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What to Do When Your Personal Information is Breached

It seems like each month we hear about another company’s data breach of customer information due to events like lost computer laptops, insiders selling personal information to unauthorized third parties, or computer hacking. Minnesota residents who believe that they are victims of a data breach should actively monitor their financial statements and credit reports for any unauthorized or suspicious activity.

To protect against identity theft, consumers can take the following steps, whether or not they decide to enroll in a given company’s offer for credit monitoring services:

Call the three major credit bureaus and place a one-call fraud alert on your credit report:

You only need to call one of the three credit bureaus. The one you contact is required to contact the other two. This one-call fraud alert will remain in your credit file for at least 90 days. The fraud alert requires creditors to contact you before opening any new accounts or increasing credit limits on your existing accounts. When you place a fraud alert on your credit report, you are entitled to one free credit report from each of the three credit bureaus upon request.

Consider placing a security freeze on your credit reports

Under state law, Minnesota consumers can place a security freeze on their credit reports. In most instances, the freeze prohibits a credit reporting agency from releasing any information from your credit report without your written authorization. (Placing a security freeze on your credit report may delay, interfere with, or prevent the timely approval of any requests for new loans, credit mortgages, employment, housing or other lines of credit).

If you have been a victim of identity theft, and you provide the credit reporting agency with a valid police report, it cannot charge you to place, lift or remove a security freeze. Otherwise, a credit reporting agency may charge you a $5 fee for each placing, temporary lifting, or removing of a security freeze.

To place a security freeze on your credit report, you should send a written request to each of the three nationwide consumer reporting agencies by regular, certified or overnight mail at the addresses below:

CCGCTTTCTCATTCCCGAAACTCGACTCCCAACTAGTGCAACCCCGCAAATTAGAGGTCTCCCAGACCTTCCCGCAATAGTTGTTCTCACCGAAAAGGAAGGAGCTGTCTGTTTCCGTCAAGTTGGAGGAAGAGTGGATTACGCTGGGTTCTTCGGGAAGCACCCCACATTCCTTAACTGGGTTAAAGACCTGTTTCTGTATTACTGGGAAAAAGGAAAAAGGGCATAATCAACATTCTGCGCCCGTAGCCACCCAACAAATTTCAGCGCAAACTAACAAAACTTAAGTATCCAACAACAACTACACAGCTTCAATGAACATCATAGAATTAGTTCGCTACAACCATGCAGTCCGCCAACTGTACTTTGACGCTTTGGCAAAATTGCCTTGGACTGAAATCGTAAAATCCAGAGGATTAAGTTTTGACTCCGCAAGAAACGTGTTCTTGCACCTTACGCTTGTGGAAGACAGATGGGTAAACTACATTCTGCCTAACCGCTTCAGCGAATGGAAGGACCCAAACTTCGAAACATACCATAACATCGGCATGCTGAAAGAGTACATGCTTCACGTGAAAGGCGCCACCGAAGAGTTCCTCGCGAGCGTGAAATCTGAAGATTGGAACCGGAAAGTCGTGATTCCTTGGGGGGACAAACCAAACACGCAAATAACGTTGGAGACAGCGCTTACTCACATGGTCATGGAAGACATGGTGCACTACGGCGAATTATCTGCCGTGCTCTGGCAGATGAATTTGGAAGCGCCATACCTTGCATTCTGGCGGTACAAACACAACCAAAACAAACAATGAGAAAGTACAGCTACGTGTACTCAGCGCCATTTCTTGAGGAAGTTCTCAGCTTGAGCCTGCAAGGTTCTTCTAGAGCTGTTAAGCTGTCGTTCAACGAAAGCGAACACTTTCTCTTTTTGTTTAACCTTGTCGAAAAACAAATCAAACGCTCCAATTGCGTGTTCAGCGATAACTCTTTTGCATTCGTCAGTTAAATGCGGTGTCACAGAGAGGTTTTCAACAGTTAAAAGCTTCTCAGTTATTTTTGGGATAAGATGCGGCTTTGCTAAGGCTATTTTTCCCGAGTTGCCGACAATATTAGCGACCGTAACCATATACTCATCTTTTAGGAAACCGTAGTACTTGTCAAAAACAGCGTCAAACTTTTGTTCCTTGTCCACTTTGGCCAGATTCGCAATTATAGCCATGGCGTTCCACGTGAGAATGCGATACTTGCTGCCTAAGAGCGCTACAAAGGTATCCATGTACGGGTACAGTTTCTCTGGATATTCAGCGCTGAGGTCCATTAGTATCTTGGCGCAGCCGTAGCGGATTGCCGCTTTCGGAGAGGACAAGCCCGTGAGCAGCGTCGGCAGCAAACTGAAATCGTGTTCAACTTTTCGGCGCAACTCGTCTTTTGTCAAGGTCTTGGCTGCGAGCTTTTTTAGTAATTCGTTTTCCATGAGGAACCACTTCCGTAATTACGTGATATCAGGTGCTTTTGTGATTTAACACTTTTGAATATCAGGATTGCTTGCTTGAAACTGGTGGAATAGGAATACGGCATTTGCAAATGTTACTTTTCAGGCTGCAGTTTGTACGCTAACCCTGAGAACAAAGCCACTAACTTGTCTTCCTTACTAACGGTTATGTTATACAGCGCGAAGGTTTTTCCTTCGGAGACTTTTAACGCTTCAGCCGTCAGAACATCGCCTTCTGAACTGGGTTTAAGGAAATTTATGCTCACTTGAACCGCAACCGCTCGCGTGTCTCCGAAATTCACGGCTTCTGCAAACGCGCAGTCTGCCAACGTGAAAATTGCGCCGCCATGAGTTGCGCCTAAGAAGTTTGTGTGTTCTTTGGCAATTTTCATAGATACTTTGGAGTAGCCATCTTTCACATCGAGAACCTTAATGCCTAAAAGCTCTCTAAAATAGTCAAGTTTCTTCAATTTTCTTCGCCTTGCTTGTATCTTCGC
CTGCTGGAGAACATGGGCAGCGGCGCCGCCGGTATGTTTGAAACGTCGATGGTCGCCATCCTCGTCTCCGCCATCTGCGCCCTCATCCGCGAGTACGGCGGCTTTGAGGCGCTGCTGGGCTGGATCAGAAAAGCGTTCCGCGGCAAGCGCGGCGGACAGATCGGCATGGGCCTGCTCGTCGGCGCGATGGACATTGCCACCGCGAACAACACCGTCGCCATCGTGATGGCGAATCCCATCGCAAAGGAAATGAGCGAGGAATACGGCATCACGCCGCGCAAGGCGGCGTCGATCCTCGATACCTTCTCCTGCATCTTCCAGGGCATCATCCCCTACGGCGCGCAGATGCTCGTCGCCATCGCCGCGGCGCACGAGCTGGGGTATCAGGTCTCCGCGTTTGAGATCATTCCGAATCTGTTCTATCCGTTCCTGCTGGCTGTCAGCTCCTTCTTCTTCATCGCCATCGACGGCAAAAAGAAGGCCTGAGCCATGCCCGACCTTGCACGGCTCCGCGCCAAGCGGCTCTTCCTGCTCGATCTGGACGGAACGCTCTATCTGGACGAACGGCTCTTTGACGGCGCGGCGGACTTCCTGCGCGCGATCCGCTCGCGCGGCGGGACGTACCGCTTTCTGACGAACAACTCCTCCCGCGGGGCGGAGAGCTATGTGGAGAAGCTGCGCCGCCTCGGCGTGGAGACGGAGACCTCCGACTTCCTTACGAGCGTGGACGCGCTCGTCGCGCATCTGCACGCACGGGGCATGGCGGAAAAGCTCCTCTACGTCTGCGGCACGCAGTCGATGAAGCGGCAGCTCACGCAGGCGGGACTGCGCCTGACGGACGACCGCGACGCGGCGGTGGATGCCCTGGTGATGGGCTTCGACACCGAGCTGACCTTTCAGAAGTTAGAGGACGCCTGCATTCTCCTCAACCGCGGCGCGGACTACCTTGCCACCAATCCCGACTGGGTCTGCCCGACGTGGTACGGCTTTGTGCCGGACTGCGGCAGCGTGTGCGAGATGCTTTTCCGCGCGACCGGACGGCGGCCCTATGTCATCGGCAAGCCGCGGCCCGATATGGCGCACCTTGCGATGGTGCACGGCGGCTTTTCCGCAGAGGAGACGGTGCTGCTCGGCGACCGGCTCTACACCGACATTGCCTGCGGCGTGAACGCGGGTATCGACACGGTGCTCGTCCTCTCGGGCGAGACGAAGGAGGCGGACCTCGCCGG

Experian Security Freeze
P.O. Box 9554
Allen, TX 75013
(888) 397-3742
www.experian.com/freeze (External Link)

Equifax Security Freeze
P.O. Box 105788
Atlanta, GA 30348
(800) 685-1111
www.freeze.equifax.com  (External Link)

TransUnion Security Freeze
P.O. Box 2000
Chester, PA 19016
(800) 680-7289
www.transunion.com/credit-freeze/place-credit-freeze  (External Link)

Order a free copy of your credit report and look for unauthorized activity

Many consumers first find out that they are victims of identity theft by discovering inaccuracies on their credit report. The Attorney General’s Office encourages consumers to routinely obtain and review their credit report to detect and remove any errors. The federal Fair Credit Reporting Act (“FCRA”) allows consumers to obtain a free copy of their credit report each year from the three major credit bureaus. The credit bureaus have established a centralized website, toll-free telephone number and mailing address for consumers to order their reports. Annual reports may be requested by:

Consumers will need to provide their full name, current address, social security number, date of birth and past addresses (if a consumer has moved in the past two years), to obtain their free credit report.

Consumers should be on guard against other resources claiming to provide “free credit reports,” which may actually charge fees or require the purchase of goods or services. For instance, consumers who type the term “free credit report” in the Google search engine will get as a result FreeCreditReport.com, which may charge consumers a “membership fee” if they do not “cancel” within seven days of requesting their free credit report.

Monitor your financial accounts for suspicious activity

Look carefully for unexplained activity on your bank and other financial statements. If after reviewing your statements you believe there is unexplained activity, you may want to contact the fraud department of your financial institution.

Beware of phishing

In large data breaches, scammers may pretend to be the organization that was subject to the data breach, or even a law enforcement agency, in order to dupe consumers into disclosing sensitive personal information. For example, they may hold themselves out as the company subject to the data breach and ask people to confirm account numbers or other personal financial data to “check for fraud” even though they are fraudsters themselves. When in doubt, don’t give it out. Contact companies through trusted channels. If you are concerned about receiving such an email, call the company immediately at the publicly-listed phone number. Don’t trust the number or email in the message.

Contact the Federal Trade Commission

The Federal Trade Commission (“FTC”) maintains an Identity Theft database, monitors identity theft nationwide, educates consumers on the crime, and works with other law enforcement officials. Consumers may contact the FTC as follows:

Federal Trade Commission
Consumer Response Center
600 Pennsylvania Avenue NW
Washington, DC 20580
(877) 382-4357
TTY: (866) 653-4261
www.consumer.ftc.gov external link icon

For more information, check Minnesota Attorney General Lori Swanson’s publications titled Protect Yourself From Identity Theft and Guarding Your Privacy.

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